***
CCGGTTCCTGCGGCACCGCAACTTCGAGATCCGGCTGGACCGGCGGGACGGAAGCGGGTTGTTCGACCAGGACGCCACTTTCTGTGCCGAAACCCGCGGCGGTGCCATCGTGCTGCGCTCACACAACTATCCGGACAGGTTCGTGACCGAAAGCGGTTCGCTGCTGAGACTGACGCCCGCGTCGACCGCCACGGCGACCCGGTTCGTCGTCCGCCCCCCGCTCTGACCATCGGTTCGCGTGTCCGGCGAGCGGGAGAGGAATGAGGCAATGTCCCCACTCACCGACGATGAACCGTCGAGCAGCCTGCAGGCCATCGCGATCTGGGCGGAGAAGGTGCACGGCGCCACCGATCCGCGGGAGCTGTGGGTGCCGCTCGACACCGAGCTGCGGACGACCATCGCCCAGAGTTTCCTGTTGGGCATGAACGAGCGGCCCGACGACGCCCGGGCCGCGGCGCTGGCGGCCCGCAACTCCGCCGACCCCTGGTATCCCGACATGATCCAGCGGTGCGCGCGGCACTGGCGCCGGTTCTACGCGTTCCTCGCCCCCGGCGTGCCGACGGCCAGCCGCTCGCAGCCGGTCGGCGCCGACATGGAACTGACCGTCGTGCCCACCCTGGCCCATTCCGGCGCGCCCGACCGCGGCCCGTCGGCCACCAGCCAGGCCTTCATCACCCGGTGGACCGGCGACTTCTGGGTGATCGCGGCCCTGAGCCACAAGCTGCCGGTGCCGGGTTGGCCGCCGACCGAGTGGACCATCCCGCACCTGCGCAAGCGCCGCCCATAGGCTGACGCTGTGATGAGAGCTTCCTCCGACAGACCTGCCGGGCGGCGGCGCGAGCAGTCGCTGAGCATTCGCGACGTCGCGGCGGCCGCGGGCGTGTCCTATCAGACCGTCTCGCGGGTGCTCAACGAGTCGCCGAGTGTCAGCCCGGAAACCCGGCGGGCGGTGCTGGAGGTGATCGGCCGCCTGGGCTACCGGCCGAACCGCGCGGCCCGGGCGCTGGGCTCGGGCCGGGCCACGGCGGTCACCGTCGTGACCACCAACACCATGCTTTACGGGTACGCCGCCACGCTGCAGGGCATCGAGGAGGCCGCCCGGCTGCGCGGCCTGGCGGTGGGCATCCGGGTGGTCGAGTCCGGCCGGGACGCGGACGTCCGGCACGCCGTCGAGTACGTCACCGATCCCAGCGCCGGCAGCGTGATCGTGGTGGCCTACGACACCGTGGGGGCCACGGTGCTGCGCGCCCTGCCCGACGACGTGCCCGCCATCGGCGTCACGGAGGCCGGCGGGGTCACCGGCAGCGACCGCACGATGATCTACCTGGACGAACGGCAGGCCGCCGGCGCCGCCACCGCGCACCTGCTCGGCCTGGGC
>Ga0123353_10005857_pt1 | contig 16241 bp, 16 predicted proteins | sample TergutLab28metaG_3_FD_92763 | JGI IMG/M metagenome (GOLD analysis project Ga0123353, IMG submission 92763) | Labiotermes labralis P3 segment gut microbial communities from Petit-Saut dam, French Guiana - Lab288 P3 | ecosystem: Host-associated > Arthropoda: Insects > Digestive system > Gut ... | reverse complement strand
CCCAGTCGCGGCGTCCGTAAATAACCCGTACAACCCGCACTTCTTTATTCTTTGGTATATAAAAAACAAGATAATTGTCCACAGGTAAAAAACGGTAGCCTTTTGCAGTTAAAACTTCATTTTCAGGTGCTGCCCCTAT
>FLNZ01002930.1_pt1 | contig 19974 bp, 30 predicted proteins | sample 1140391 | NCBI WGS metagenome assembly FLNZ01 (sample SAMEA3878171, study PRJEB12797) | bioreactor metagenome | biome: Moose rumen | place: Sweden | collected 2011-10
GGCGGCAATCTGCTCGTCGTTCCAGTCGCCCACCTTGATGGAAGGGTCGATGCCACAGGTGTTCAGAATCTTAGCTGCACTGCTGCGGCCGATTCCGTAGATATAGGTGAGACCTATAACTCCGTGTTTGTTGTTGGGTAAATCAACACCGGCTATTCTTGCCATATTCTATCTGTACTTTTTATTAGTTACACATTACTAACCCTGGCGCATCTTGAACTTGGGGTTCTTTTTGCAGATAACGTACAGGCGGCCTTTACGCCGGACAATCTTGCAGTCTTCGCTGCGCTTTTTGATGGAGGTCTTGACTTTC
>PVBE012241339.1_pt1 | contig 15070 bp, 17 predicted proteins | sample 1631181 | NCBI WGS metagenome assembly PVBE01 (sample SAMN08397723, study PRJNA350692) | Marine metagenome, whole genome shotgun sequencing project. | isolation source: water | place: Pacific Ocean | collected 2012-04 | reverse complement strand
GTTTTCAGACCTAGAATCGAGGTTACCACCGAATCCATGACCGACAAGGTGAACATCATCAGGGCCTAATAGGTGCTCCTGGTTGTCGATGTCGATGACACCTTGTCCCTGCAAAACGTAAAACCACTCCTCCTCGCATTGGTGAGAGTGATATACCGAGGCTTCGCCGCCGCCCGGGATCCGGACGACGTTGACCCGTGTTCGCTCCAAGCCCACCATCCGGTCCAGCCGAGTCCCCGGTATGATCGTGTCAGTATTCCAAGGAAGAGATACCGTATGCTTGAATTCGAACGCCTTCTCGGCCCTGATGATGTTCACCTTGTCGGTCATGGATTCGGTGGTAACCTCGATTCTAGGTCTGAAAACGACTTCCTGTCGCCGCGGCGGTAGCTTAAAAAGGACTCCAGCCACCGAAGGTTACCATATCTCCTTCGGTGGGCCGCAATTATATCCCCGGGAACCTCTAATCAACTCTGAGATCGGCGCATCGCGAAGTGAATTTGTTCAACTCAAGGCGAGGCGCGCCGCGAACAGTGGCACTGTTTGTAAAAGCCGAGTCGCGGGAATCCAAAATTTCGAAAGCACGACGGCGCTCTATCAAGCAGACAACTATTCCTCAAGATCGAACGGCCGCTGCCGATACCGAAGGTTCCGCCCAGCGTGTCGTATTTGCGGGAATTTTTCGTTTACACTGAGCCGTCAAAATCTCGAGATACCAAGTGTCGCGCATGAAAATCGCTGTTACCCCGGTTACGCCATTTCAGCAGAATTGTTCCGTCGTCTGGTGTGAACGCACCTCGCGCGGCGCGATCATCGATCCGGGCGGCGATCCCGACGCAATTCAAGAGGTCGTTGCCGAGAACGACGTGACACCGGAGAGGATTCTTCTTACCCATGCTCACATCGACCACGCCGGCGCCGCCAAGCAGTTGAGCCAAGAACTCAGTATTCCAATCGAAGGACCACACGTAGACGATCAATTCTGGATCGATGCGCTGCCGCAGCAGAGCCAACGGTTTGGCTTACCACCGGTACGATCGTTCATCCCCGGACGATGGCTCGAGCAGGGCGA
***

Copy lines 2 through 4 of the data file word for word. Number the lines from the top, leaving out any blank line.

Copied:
>Ga0123353_10005857_pt1 | contig 16241 bp, 16 predicted proteins | sample TergutLab28metaG_3_FD_92763 | JGI IMG/M metagenome (GOLD analysis project Ga0123353, IMG submission 92763) | Labiotermes labralis P3 segment gut microbial communities from Petit-Saut dam, French Guiana - Lab288 P3 | ecosystem: Host-associated > Arthropoda: Insects > Digestive system > Gut ... | reverse complement strand
CCCAGTCGCGGCGTCCGTAAATAACCCGTACAACCCGCACTTCTTTATTCTTTGGTATATAAAAAACAAGATAATTGTCCACAGGTAAAAAACGGTAGCCTTTTGCAGTTAAAACTTCATTTTCAGGTGCTGCCCCTAT
>FLNZ01002930.1_pt1 | contig 19974 bp, 30 predicted proteins | sample 1140391 | NCBI WGS metagenome assembly FLNZ01 (sample SAMEA3878171, study PRJEB12797) | bioreactor metagenome | biome: Moose rumen | place: Sweden | collected 2011-10